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How does CMX ratings compare vs. human (across-the-board-o..

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Last response: in PC Gaming
June 4, 2005 1:20:58 PM

Archived from groups: rec.games.chess.computer (More info?)

Is there an accepted formula for translating ChessMaster 10 rating into
human rating? At this point in time it is not convenient for me to seek out
face-to-face human appointments. But I am interested in how well I would
fair against rated players based on how well I am doing against CMX

More about : cmx ratings compare human board

June 4, 2005 2:52:08 PM

Archived from groups: rec.games.chess.computer (More info?)

It really depends on what rating range of personalities you are playing
against. In general, the ratings for the mid-range personalities
(1000-1800) are within 100-150 rating points of their USCF equivalent
(and they are typically too high -- meaning that a CMX personality that
is rated 1450 is likely to be equivalent to about 1300-1350 USCF).

The low-end personalities (less than 1000) play so randomly, for the
most part, that their ratings are simply estimates, as there are very
few people who play that way "in real life".

The high-end personalities (greater than 1800) also tend to be a bit
higher ranked than their USCF equivalents, but typically by less than
100 points, and usually no more than by 50 points.

Of course, this is based on my knowledge of how the personalities were
rated for CM7000 through CM9000. I don't think the new programming team
changed the personalities, nor the way that the ratings for them were
calculated. So it is a pretty good guess that everything in CMX is very
similar to what it was in CM9000.

jm
June 5, 2005 1:07:52 AM

Archived from groups: rec.games.chess.computer (More info?)

On the internet you see players with ratings of over 3000, because they play
against slightly lesser players all the time, so they gather points.
Engine fritz for instance mixxes in and gets wins all the time, getting
rating of 3200, sometimes.
That doesn't mean they are actually that strong. On the bottom half of the
lists are people with lower ratings than factually true.
The only way to find out is to try.

<JVMerlino@aol.com> schreef in bericht
news:1117907528.667565.274500@g14g2000cwa.googlegroups.com...
> It really depends on what rating range of personalities you are playing
> against. In general, the ratings for the mid-range personalities
> (1000-1800) are within 100-150 rating points of their USCF equivalent
> (and they are typically too high -- meaning that a CMX personality that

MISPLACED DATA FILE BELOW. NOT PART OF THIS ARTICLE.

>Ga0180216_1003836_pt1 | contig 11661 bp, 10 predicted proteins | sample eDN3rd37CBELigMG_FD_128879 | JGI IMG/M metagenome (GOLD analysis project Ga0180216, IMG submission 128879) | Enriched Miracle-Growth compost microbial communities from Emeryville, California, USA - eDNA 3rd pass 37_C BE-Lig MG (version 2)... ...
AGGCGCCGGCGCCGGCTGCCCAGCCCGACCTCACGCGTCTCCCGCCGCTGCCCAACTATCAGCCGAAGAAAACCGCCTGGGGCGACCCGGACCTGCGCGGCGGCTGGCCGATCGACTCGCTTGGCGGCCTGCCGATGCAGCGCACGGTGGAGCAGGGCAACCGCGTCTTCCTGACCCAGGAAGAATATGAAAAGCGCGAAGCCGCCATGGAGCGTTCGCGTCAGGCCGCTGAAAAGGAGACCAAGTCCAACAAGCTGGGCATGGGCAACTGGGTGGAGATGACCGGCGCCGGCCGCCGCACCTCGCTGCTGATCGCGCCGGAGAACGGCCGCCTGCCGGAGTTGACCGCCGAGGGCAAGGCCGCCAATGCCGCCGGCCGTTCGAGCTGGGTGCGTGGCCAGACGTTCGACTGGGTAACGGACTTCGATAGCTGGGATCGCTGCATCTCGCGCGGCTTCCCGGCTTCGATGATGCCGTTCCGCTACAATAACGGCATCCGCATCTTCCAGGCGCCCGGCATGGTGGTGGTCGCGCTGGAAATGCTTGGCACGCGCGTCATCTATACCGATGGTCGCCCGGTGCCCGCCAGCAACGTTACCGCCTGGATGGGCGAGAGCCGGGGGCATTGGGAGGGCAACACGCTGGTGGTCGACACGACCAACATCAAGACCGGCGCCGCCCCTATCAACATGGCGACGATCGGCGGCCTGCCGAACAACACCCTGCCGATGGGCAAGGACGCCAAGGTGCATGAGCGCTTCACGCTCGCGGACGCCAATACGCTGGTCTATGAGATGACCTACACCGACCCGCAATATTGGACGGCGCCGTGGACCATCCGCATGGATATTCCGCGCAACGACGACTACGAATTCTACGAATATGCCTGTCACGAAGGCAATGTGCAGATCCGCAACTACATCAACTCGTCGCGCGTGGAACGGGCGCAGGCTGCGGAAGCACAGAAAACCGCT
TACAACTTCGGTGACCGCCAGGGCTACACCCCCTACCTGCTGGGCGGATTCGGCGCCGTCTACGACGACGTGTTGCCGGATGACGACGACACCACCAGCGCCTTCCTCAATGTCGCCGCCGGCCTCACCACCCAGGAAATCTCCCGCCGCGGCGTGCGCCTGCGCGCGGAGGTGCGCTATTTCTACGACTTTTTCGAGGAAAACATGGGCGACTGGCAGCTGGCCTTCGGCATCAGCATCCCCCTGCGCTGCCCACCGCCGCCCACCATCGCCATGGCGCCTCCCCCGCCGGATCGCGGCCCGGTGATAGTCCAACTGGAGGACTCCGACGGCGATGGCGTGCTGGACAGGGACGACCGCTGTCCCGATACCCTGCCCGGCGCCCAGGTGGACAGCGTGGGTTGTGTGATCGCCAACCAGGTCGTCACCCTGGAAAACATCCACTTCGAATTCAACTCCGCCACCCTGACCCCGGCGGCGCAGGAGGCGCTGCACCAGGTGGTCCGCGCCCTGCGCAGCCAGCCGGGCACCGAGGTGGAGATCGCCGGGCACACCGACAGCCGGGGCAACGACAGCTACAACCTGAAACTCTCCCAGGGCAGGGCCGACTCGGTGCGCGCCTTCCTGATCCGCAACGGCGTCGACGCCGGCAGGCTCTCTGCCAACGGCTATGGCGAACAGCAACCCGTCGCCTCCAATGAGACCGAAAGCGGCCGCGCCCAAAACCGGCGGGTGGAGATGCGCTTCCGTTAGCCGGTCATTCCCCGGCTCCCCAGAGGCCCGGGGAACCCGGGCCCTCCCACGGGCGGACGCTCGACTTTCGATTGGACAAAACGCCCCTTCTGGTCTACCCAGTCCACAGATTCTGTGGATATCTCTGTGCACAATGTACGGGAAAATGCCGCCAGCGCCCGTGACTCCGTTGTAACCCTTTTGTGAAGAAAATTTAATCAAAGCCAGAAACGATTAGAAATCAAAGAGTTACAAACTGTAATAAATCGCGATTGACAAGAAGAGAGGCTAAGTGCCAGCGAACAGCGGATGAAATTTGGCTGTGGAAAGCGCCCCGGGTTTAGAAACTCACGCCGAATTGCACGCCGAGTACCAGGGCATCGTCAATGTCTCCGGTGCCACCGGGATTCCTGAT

> is rated 1450 is likely to be equivalent to about 1300-1350 USCF).
>
> The low-end personalities (less than 1000) play so randomly, for the
> most part, that their ratings are simply estimates, as there are very
> few people who play that way "in real life".
>
> The high-end personalities (greater than 1800) also tend to be a bit
> higher ranked than their USCF equivalents, but typically by less than
> 100 points, and usually no more than by 50 points.
>
> Of course, this is based on my knowledge of how the personalities were
> rated for CM7000 through CM9000. I don't think the new programming team
> changed the personalities, nor the way that the ratings for them were
> calculated. So it is a pretty good guess that everything in CMX is very
> similar to what it was in CM9000.
>
> jm
>
Anonymous
June 6, 2005 1:55:39 PM

Archived from groups: rec.games.chess.computer (More info?)

Ruud <rhilll@home.nl> wrote:
> On the internet you see players with ratings of over 3000, because they
> play against slightly lesser players all the time, so they gather
> points. Engine fritz for instance mixxes in and gets wins all the time,
> getting rating of 3200, sometimes. That doesn't mean they are actually
> that strong.

What do you mena by ``actually are that strong''?

Firstly, ratings only allow you to compare the strength of people within
the same pool of players. Ratings given by, e.g., the USCF and FIDE
cannot be directly compared because there is relatively little overlap
between the two fields of players. The best that can be done is to work
out the correlation between the two ratings by looking at the players that
are rated in both systems. This is only an approximation.

These 3000-rated players really are that strong but only relative to the
other players on the same system. As noted above, you can't just say that
Kasparov is rated 2800 [by FIDE] and NetDude is rated 3000 [by some
internet site] and therefore NetDude would beat Kasparov wih ease. What
you can say, though, is that NetDude will score about 95% against people
rated 2500 on the same server.

Notice that you don't gain any rating points for beating somebody very
much weaker than you so it isn't possible to gain a 3000 rating by beating
any number of 1000 players.


Dave.

--
David Richerby Edible Tool (TM): it's like a hammer
www.chiark.greenend.org.uk/~davidr/ but you can eat it!